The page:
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  1. Why sugar prices fell

Why sugar prices fell

With millers rushing to sell stocks to make payments to farmers along with lacklustre demand in the market, sugar prices have fallen by at least Rs 400-450 per quintal since Diwali to Rs 3,050-3,100 per quintal.

By: | New Delhi | Published: December 28, 2017 1:01 AM
sugar, sugar mill, maharashtra, india Sugar millers in Maharashtra have already expressed concern over falling prices.

With millers rushing to sell stocks to make payments to farmers along with lacklustre demand in the market, sugar prices have fallen by at least Rs 400-450 per quintal since Diwali to Rs 3,050-3,100 per quintal. Traders expect prices to fall further to `2,800-2,900 per quintal unless the government intervenes and brings back the release mechanism.

According to Mukesh Kuvediya, secretary general, Bombay Sugar Merchants Association, prices have fallen on the estimates of higher production at 250 lakh tonnes and a carry forward stock of some 40 lakh tonnes in addition to the millers going in for liquidation of their stocks at the start of the crushing season.

“Mills are competing for sales and consumer demand is low since not much consumption happens during the winter”, he said.

Kuvediya pointed out that prices have fallen from Rs 3,650 per quintal during Diwali by nearly Rs 400-450 per quintal. On Wednesday, S30 prices were in the range of Rs 3,150-3,200 per quintal and M30 grade prices were around `3,280 per quintal. The downfall is likely to continue since there is a surplus in the international market and very little demand for sugar, he said.

Rumours that Pakistan is likely to export some 15 lakh tonnes has also added to the weak sentiment, he added.

Although there have been no imports into India so far, the transportation cost from Uttar Pradesh to Punjab is higher than transportation from across the border and moreover the Pakistan government is offering an export subsidy of Rs 7-8 per kg. Pakistan is expected to export some 15 lakh tonnes.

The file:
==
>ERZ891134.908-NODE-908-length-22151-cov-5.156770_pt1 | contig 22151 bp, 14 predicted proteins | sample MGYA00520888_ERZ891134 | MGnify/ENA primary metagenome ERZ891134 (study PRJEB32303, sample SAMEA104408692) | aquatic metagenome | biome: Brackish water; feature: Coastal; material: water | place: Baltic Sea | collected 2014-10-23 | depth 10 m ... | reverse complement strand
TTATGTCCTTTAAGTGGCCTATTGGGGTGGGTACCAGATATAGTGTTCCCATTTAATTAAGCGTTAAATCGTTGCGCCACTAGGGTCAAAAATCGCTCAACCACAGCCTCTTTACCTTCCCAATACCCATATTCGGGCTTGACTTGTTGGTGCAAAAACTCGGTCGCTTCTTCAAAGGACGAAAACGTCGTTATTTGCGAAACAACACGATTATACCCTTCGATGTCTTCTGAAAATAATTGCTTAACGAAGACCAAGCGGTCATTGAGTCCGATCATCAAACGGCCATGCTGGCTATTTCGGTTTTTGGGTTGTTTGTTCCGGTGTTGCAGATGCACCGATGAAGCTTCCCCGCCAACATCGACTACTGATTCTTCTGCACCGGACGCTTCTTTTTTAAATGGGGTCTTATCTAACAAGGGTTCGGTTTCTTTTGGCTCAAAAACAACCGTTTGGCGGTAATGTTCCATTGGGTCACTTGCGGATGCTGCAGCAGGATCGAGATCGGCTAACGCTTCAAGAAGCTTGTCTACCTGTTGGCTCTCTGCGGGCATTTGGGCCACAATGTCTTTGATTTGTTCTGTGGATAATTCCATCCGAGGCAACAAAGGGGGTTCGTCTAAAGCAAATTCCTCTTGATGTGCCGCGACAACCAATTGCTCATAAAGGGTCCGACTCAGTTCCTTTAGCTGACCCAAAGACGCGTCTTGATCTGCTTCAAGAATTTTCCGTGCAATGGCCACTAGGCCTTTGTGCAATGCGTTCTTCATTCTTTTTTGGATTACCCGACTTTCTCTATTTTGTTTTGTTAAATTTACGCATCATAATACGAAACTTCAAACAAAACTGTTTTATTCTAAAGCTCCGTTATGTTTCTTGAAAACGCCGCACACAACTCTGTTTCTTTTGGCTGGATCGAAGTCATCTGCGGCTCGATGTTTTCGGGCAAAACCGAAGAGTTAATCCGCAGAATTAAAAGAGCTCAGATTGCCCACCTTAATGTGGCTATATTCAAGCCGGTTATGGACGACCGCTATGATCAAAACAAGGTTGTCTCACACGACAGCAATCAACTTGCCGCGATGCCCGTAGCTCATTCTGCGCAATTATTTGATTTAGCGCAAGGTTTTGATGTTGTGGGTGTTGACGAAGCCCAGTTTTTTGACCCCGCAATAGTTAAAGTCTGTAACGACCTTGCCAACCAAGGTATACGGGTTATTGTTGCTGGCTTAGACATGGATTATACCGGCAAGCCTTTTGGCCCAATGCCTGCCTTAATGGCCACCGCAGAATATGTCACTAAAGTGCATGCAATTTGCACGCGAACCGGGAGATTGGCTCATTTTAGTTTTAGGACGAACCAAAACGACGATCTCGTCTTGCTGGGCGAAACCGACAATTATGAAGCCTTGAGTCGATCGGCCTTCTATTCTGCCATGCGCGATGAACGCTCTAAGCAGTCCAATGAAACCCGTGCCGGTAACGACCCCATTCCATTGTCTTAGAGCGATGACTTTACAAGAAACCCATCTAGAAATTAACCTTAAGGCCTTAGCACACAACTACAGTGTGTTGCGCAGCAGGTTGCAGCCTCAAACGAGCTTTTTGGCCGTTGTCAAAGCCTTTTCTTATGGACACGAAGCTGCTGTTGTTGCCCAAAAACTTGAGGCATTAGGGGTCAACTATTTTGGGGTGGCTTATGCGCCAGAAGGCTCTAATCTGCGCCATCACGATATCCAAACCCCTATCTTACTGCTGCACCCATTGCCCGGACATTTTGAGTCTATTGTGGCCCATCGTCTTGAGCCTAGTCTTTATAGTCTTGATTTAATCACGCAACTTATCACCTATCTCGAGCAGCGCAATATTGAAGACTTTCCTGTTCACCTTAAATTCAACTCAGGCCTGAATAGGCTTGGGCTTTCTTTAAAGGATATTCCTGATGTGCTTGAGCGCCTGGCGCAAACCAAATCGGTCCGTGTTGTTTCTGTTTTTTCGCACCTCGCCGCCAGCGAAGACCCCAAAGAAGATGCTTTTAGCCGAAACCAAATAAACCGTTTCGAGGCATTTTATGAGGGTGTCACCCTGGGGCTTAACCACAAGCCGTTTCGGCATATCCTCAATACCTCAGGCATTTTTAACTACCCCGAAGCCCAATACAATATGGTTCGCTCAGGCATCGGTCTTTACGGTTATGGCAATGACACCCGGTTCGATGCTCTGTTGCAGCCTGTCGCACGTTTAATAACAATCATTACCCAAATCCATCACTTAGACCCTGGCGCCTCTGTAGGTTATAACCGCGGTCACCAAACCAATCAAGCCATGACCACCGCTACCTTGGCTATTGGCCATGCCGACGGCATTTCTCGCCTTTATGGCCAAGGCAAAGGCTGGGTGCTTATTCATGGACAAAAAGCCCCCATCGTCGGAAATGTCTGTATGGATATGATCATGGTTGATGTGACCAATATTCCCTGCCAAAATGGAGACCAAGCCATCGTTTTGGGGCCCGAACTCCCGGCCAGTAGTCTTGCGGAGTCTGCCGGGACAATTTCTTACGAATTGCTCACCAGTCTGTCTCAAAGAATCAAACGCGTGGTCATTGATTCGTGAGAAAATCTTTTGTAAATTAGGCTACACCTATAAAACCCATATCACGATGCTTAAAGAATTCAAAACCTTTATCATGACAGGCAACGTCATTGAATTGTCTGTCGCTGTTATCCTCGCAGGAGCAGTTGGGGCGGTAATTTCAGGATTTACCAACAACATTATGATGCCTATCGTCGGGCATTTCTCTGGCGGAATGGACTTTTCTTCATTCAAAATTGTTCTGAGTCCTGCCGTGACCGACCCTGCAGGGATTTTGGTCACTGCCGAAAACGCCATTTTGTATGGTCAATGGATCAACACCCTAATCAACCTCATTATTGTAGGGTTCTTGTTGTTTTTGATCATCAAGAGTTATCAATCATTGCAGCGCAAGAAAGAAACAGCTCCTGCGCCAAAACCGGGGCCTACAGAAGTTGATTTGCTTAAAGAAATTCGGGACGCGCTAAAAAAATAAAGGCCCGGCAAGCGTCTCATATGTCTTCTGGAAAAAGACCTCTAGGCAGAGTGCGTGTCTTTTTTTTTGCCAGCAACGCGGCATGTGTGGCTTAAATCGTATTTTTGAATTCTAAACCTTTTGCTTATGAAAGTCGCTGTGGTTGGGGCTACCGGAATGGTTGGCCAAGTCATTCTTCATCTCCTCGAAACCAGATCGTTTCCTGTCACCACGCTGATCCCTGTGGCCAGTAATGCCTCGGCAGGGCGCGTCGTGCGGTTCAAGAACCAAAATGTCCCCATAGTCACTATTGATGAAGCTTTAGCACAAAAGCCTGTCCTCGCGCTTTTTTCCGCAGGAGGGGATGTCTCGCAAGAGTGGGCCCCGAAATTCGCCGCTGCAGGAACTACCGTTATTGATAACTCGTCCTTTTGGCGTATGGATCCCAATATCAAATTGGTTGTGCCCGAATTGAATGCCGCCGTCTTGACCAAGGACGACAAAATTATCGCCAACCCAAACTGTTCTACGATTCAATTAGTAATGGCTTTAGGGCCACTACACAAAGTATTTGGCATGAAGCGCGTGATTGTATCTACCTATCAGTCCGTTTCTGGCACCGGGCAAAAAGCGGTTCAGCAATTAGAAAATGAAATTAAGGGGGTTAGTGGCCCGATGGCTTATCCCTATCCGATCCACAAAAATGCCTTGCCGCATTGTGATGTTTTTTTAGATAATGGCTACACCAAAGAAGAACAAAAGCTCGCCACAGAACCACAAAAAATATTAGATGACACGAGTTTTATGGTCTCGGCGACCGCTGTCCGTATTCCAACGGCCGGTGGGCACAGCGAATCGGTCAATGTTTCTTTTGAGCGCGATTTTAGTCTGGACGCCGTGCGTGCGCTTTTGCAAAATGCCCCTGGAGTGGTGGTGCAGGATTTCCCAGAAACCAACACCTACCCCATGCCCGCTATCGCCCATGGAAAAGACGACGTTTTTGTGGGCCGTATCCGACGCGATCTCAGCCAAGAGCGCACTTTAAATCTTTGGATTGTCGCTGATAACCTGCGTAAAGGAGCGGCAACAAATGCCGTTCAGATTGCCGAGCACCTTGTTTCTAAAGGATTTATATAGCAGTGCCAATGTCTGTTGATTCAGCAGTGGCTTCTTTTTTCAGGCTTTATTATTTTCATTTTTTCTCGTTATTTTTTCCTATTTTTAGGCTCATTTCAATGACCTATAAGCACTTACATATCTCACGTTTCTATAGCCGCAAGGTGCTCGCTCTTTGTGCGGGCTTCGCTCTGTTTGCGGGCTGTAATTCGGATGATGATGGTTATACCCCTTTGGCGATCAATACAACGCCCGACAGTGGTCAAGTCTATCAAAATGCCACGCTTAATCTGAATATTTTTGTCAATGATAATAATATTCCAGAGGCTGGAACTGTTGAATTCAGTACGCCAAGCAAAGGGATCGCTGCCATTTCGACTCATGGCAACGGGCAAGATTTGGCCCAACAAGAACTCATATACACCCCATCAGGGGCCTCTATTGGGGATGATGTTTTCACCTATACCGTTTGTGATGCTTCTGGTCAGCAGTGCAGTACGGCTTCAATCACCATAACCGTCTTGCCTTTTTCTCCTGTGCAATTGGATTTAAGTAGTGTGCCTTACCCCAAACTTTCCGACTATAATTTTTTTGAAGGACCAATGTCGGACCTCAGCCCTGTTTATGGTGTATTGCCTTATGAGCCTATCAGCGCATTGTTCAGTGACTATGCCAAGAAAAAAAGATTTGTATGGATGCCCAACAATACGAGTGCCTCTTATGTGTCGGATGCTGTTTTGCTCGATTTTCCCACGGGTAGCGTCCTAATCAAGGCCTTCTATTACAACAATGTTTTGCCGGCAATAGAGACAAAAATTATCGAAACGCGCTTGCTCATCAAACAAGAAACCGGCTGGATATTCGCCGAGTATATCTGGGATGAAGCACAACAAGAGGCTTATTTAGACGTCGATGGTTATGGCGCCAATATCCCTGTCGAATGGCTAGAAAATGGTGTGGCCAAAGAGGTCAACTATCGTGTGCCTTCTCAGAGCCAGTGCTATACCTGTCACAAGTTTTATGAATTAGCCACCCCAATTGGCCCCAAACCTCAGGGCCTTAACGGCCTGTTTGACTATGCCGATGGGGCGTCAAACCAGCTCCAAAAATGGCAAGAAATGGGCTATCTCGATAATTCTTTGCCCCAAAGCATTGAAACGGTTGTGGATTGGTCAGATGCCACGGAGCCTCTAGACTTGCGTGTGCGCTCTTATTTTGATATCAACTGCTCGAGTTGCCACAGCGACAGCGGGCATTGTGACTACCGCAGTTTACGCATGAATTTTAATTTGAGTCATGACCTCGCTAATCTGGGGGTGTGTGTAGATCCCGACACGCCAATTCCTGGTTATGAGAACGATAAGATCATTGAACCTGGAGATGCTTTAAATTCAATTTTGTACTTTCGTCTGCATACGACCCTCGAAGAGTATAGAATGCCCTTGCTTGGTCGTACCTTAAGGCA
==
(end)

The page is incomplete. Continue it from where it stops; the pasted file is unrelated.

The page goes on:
According to Yogesh Pandey, a sugar expert, ex-mill prices in Maharashtra are currently at Rs 3,050 per quintal on higher estimates of a bumper crop next season and the simultaneous rush of millers to sell stocks to make farmer payments is only adding to the problem. The government needs to bring back the release mechanism in the sugar sector to ensure that prices do not slide down. These are likely to go down to Rs 2,800-2,900 per quintal, he said. A buffer stock can also be created, he suggested.

Sugar millers in Maharashtra have already expressed concern over falling prices and have indicated that it would be difficult for them to make Fair and Remunerative Price ( FRP) payments to farmers on account of not being able to meet the cost of production.

Sugar valuations have fallen and banks are advancing only Rs 1,850 per quintal leaving very little in hand. Former state cooperation minister Harshavardhan Patil said most millers have agreed to pay around `2,500-2,600 per tonne as the first cane payment to farmers and this would be difficult in light of the falling sugar prices.

This year, Maharashtra’s crushing season started on a stormy note with cane growers taking to the street demanding higher cane prices for their produce. The Centre has fixed FRP at `2,300-2,500 per tonne depending on the recovery.

“More than 35 lakh farmers in the state are cane growers, 8.5 lakh labourers are attached to this sector which contributes Rs 50,000 crore in terms of turnover. Millers barely get `32 per kg and interestingly retail prices are still at `40-42 per kg. One needs to investigate where the margins are going,” he said.

“It has taken some 13 months for prices to rise from Rs 3,000 per quintal to Rs 3,500 per quintal and 20 days for prices to fall by around `400 per quintal,” he said. A meeting with chief minister Devendra Fadnavis will be held sometime next week where issues vexing the industry are likely to be discussed.

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